Gloucestershire Society of Botanical Illustration workshops -2nd day

Whilst in Gloucester I had been asked to do a second one-day workshop with different members. I felt it was as successful as the first day and here are the results for you to see. You will notice that in fact two of the students came for a second day and continued with their pictures.

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Watch this space for the results of the ‘Fruit & Veg; strawberries & cream’ workshop happening this Friday and Saturday in Bosham.

7 days until the Set-up for the RHS exhibition

For anyone who might just be picking up on this for the first time; for the last three years I have been preparing six pictures to exhibit at the next RHS Botanical art exhibition. It is to be held in London at the RHS’s Lindley Hall, 11-12 April.

The pictures are of six different crabapples, Malus ‘Red Jade’, Malus ‘Evereste’, Malus x robusta ‘Red Sentinel’, Malus x atrosanguinea ‘Gorgeous’, Malus x zumi ‘Golden Hornet’.  Each of them are in coloured pencil and are of ripe crabapples, dissected crabapples, crabapple blossom, Longitudinal section of the flower, enlarged stamen, style & stigma and a transverse section of the ovary. Each picture basically shows in detail the times when people are most interested in the life of a crabapple tree.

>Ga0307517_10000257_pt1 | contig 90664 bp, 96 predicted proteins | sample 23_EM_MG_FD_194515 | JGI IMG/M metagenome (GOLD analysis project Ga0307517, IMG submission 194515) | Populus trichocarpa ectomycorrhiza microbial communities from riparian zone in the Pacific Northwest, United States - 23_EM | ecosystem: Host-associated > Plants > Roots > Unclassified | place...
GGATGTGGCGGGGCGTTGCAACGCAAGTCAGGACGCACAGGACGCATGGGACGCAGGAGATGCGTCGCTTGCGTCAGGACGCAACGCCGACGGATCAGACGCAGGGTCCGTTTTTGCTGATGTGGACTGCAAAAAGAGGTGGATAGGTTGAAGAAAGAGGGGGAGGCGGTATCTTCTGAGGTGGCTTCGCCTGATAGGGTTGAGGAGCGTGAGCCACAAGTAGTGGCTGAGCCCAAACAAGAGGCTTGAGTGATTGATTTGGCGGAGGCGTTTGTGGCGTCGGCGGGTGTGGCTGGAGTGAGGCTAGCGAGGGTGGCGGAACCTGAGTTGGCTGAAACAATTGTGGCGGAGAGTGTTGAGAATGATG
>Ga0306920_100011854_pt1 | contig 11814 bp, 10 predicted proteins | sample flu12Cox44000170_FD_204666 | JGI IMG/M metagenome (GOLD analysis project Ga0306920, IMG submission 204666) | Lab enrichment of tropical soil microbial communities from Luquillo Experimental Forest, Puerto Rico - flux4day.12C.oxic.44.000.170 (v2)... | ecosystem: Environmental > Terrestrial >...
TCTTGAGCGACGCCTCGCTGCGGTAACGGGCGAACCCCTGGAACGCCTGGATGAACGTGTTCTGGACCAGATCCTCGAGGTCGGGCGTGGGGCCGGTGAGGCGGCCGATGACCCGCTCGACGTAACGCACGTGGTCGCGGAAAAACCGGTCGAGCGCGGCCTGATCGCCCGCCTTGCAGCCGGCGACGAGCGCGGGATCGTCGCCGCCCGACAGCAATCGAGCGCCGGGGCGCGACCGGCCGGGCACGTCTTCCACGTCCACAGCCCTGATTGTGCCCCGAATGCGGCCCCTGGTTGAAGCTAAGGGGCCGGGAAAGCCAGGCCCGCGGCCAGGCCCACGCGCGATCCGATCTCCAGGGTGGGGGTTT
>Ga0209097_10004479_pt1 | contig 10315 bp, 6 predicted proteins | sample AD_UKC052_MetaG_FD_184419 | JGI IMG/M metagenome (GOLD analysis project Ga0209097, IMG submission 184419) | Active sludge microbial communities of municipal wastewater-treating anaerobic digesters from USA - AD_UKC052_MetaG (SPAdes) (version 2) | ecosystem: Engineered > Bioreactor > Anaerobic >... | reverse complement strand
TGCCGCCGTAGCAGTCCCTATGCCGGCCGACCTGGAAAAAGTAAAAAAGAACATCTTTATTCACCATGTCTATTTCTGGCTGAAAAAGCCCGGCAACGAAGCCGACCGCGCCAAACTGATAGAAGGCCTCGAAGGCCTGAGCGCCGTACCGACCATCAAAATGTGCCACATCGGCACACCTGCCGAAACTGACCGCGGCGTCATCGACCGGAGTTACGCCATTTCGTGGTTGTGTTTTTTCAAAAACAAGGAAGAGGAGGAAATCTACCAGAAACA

Normally one sees the tree covered with blossom later on in April to early May and the next time one is interested is when the tree is covered with red or yellow apples. But do people really look at the trees, the blossom or the apples? Very rarely. For example, they assume that the blossom is the same on each tree. But they are very different.

I wanted to show the beauty of the trees right down to the detail. But I also wanted to create beautiful pictures of the whole works. Obviously it is up to those who view the pictures as to whether I have succeeded or not. It will also be up to the judges at the RHS as to whether I get a medal or not.

The judging is carried out by the picture committee and these include botanical artists, botanists, and photographers. They have extremely strict criteria and I will be judged on my worst picture. This means that they are not only judging for correctness of botanical detail, but also how I use the medium I have chosen, the composition, the information I have provided in and with the picture, and the way I have presented the exhibit. They want to see that my work is consistent and that is why the worst picture is judged: Bearing in mind, no picture is ever 100% perfect!